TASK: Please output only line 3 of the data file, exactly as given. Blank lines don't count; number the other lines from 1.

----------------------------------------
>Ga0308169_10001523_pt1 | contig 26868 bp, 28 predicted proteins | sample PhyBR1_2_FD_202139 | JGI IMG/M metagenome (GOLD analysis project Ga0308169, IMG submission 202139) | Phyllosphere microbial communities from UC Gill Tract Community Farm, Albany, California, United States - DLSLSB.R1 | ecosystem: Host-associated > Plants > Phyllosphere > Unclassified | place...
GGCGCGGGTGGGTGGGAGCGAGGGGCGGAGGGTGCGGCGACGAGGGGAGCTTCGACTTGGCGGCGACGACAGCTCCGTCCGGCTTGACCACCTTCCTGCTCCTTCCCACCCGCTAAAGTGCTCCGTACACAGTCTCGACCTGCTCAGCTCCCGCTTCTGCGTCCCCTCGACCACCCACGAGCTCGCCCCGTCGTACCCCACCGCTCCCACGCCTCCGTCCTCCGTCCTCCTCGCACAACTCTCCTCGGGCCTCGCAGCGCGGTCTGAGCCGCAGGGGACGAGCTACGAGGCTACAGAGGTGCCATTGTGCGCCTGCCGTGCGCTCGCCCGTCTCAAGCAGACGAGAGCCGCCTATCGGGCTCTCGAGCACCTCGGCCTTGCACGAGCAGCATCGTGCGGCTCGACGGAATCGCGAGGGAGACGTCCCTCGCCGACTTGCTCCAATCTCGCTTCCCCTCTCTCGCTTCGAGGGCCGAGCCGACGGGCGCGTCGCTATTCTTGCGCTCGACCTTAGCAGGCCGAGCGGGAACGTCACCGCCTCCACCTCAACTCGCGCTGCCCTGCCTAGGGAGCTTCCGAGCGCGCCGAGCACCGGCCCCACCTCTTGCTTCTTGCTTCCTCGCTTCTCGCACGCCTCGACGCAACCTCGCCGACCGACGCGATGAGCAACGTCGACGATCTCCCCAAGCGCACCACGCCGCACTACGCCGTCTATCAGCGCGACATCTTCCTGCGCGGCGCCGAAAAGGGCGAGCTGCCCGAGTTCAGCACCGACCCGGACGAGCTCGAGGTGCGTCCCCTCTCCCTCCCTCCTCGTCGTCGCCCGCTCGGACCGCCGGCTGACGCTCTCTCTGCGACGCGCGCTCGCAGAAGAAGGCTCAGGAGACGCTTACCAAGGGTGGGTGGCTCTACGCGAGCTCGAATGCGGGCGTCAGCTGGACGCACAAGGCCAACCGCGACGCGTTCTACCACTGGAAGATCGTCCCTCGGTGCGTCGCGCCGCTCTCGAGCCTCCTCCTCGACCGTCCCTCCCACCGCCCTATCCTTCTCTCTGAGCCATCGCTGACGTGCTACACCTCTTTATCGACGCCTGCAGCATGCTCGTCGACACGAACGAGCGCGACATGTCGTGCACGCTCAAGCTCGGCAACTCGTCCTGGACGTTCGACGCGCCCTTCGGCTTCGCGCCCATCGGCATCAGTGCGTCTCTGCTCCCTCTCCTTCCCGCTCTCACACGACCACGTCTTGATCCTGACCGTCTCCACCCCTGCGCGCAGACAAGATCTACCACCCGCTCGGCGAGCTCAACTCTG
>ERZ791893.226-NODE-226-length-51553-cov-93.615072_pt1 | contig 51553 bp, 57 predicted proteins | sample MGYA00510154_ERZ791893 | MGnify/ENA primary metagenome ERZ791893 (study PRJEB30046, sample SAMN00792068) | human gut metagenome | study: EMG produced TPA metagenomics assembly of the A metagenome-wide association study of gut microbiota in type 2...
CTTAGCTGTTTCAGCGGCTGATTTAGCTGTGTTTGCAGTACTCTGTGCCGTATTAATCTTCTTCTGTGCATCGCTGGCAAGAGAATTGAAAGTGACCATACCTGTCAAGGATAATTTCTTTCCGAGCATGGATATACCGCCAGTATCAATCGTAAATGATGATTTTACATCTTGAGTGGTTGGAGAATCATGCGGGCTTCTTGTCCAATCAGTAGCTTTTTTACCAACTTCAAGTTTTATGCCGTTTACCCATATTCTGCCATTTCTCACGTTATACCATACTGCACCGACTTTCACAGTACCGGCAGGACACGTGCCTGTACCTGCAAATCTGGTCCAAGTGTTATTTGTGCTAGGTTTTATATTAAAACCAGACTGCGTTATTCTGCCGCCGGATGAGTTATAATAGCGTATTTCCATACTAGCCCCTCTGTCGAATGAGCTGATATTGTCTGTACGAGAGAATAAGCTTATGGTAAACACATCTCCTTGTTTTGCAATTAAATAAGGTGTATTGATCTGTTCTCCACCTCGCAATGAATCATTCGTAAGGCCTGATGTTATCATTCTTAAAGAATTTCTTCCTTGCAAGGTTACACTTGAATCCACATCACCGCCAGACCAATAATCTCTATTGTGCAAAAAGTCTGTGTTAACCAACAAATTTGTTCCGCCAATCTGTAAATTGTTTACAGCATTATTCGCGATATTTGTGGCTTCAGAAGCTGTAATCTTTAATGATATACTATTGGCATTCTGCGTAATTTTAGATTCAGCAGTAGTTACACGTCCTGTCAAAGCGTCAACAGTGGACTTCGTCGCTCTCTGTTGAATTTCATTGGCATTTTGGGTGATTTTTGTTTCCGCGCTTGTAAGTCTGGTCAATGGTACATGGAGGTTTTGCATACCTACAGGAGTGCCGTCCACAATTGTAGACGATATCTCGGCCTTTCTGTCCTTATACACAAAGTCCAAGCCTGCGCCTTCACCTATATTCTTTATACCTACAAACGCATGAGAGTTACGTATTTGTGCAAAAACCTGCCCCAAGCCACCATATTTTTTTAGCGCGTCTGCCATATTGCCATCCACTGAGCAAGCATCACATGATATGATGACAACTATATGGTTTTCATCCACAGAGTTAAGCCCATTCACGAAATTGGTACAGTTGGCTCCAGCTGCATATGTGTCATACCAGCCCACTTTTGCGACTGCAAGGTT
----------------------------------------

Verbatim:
>ERZ791893.226-NODE-226-length-51553-cov-93.615072_pt1 | contig 51553 bp, 57 predicted proteins | sample MGYA00510154_ERZ791893 | MGnify/ENA primary metagenome ERZ791893 (study PRJEB30046, sample SAMN00792068) | human gut metagenome | study: EMG produced TPA metagenomics assembly of the A metagenome-wide association study of gut microbiota in type 2...